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DAYTONA BEACH, Fla. - Dirt racing has been taking center stage recently in the NASCAR Whelen All-American Series.
Leading the dirt racing charge not just this year, but for the last several years, is Craig VonDohren. A nine-time 358 Modified Division champion at Grandview Speedway in Bechtelsville, Pennsylvania, VonDohren continued to lead the dirt racing charge on Saturday night by winning the 50-lap Forrest Rogers Memorial.
The race, run in honor of the late founder of the speedway Forrest Rogers, paid VonDohren a hefty $10,000.
The victory, his record breaking eighth in the annual event and second this season, came despite damage suffered in his heat race earlier in the night that forced him and his crew to scramble to repair the car. He became just the second driver to win the event three-straight years, joining Fred Rahmer, who won the race three-straight times from 1982-84.
Once he made it to the main event, VonDohren found himself battling Colt Harris for the lead midway through the feature. He finally got by Harris on lap 31, but he wasn’t out of the woods just yet. Mike Gular was in hot pursuit, challenging VonDohren several times for the lead.
In the end, VonDohren was able to hold off Gular by 1.696 seconds to earn the victory. He admitted it was far from easy.
“It was hard, flat-out racing and his crew worked diligently to repair the car after it got tore up in the heat race,” VonDohren said. “The top was the place to be even though it was good on the bottom and I had to mix it up and run the middle while battling with Gular.”
VonDohren is in pursuit of his 10th track championship this year, which would tie him with Jeff Strunk for the most all-time at the third-mile dirt oval. He has two wins, 11 top fives and 15 top 10s in 15 races and leads Strunk by 74 points with five points races left on the schedule. VonDohren is also the defending NASCAR Whelen All-American Series Pennsylvania champion -- where he leads Strunk by 55 points -- and sits 19th in the NASCAR Whelen All-American Series Division I rankings.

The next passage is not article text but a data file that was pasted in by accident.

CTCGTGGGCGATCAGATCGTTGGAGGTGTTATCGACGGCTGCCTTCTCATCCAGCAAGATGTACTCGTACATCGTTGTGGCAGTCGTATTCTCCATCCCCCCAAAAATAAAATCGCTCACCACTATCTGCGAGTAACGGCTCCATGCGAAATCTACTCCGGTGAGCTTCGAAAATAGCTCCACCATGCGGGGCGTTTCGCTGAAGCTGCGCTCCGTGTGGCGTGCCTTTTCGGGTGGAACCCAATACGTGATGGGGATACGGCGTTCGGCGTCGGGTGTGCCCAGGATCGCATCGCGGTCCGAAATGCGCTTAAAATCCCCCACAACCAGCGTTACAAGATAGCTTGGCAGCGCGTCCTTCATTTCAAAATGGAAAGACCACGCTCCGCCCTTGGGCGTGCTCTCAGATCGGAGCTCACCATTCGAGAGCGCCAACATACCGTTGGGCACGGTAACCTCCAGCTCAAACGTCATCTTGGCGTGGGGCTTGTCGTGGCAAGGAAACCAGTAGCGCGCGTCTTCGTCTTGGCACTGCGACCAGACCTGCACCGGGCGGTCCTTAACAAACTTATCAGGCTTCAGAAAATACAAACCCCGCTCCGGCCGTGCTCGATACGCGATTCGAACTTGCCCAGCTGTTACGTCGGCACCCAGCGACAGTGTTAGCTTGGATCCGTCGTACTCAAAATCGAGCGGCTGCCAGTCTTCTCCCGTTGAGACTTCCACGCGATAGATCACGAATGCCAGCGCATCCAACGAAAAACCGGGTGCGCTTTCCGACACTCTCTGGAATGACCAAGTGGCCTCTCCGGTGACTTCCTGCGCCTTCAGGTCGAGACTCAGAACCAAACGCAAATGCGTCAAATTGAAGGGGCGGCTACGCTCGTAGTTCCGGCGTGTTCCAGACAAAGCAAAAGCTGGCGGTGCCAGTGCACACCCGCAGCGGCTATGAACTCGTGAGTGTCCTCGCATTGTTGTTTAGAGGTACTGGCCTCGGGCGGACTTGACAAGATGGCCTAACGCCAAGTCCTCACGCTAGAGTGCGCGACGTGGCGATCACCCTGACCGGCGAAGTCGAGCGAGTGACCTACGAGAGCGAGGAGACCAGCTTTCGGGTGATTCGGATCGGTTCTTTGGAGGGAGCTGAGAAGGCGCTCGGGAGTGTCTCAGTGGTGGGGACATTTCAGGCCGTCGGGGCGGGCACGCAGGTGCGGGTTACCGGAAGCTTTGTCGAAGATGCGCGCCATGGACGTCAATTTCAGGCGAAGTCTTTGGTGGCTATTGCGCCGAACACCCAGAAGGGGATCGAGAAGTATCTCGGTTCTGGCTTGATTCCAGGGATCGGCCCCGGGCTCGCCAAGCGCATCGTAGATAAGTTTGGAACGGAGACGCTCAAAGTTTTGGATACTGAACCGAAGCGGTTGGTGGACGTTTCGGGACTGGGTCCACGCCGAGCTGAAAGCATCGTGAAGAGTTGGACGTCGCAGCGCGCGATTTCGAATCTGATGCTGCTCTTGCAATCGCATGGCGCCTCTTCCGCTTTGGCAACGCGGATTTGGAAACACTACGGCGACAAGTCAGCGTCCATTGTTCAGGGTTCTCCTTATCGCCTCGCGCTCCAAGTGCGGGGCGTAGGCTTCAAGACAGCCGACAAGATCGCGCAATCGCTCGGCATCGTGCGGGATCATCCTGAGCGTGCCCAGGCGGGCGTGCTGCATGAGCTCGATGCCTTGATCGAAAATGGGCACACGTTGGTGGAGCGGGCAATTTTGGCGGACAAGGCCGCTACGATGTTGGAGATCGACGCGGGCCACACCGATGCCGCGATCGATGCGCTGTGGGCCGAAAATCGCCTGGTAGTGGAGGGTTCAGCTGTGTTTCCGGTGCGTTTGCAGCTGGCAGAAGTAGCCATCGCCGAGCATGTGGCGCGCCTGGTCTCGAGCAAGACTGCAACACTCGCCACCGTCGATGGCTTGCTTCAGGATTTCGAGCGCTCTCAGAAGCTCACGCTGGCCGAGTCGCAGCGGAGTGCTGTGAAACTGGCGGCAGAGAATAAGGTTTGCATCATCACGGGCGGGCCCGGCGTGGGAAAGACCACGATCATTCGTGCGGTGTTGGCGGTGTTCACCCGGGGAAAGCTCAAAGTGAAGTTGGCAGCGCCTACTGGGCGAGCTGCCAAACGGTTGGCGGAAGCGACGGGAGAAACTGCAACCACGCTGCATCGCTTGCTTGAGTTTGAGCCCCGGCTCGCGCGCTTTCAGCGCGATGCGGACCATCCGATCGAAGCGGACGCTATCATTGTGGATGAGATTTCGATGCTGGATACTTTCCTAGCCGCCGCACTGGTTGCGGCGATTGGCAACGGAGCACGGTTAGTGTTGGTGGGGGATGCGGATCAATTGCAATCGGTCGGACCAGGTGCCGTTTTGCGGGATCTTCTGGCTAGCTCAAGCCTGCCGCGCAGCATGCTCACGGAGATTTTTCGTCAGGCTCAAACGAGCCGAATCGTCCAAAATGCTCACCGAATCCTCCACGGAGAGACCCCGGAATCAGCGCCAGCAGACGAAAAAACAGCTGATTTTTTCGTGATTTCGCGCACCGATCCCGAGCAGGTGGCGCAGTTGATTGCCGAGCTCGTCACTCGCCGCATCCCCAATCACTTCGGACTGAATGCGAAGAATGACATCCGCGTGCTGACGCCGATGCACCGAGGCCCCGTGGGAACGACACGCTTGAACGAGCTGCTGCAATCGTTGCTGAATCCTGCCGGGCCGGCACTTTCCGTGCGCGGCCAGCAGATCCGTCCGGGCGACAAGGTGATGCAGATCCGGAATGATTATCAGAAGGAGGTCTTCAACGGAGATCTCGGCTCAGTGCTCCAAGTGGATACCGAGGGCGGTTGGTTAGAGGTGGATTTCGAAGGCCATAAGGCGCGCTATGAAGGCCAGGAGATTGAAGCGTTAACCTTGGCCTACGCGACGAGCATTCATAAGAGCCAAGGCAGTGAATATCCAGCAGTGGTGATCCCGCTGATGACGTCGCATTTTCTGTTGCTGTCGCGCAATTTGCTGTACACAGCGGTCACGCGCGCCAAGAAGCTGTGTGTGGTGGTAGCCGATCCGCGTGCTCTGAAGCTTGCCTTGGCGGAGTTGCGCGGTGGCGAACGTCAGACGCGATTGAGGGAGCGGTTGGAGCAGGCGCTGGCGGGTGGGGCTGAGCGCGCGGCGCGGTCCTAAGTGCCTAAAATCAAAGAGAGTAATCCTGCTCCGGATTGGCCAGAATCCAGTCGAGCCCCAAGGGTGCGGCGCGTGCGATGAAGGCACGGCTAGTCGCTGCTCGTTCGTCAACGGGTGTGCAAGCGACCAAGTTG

• VonDohren isn’t the only driver slinging dirt that has been making headlines in the NASCAR Whelen All-American Series this year.
At Ohio’s Limaland Motorsports Park, veteran dirt modified racer Jerry Bowersock captured his first K&N Filters UMP Modified championship after a season-long battle with defending track champion Tony Anderson.
Bowersock, a former modified and late model track champion at Ohio’s legendary Eldora Speedway, was able to beat Anderson for the track championship by 10 points thanks to three victories and an extremely consistent season.
His wins, coupled with eight top-five and eight top-10 finishes in nine starts at the quarter-mile clay oval, not only allowed him to secure the track championship at Limaland, but also the NASCAR Whelen All-American Series Ohio championship. He beat Anderson by 12 points for that honor.
• Not to be outdone by VonDohren and Bowersock, a young rookie named Mitch Keeter is making his own headlines in Division I of the NASCAR Whelen All-American Series.
Keeter, 23, who hails from Webb City, Missouri, currently ranks eighth in the nation thanks to 10 victories in 18 starts at Humboldt Speedway in Kansas. Combined with his 13 starts at Oklahoma’s Salina Highbanks Speedway, Keeter has amassed 24 top-five and 28-top-10 finishes.
That kind of consistency has allowed Keeter to rank in the top 10 in the NASCAR Whelen All-American Series National standings for Division I. He’s the highest ranking dirt driver in the nation as well as the highest ranking national Rookie of the Year presented by Jostens candidate.
As if that wasn’t enough, Keeter is also the modified division points leader at Humboldt and leads the NASCAR Whelen All-American Series Kansas state rankings by more than 100 points.
That’s one heck of a season for a rookie.
• There are two other names also making headlines on dirt this year in lower divisions across the NASCAR Whelen All-American Series, 16-year-old Ryan Siewell and Josh Sink.
Siewell, from Bandon, Oregon, has been dominant in the hornet division at Coos Bay Speedway. He holds a comfortable 76-point lead in the race for the division track championship and his 11 victories in 16 races has him sitting second in the NASCAR Whelen All-American Series Division IV rankings.
He’s also in the running to win the UNOH Youth Achievement Award, an honor specifically for drivers 17-and-under. Siewell is currently in a heated battle for that award with Grant Brown from Minnesota’s Elko Speedway and Ryan Vargas from California’s Irwindale Speedway.
Dirt racing is also thriving in the NASCAR Whelen All American Series’ Division III, where Sink currently sits atop the national standings.
Despite having only two victories in 16 starts between Adams County Speedway and I-80 Speedway in Nebraska, his consistent finishes against strong car counts have Sink sitting 34 points clear of John Ketron in the battle for the NASCAR Whelen All-American Series Division III national championship.
Jerry Bowersock captured his first K&N Filters UMP Modified championship at Ohio’s Limaland Motorsports Park. CampbellPhoto.com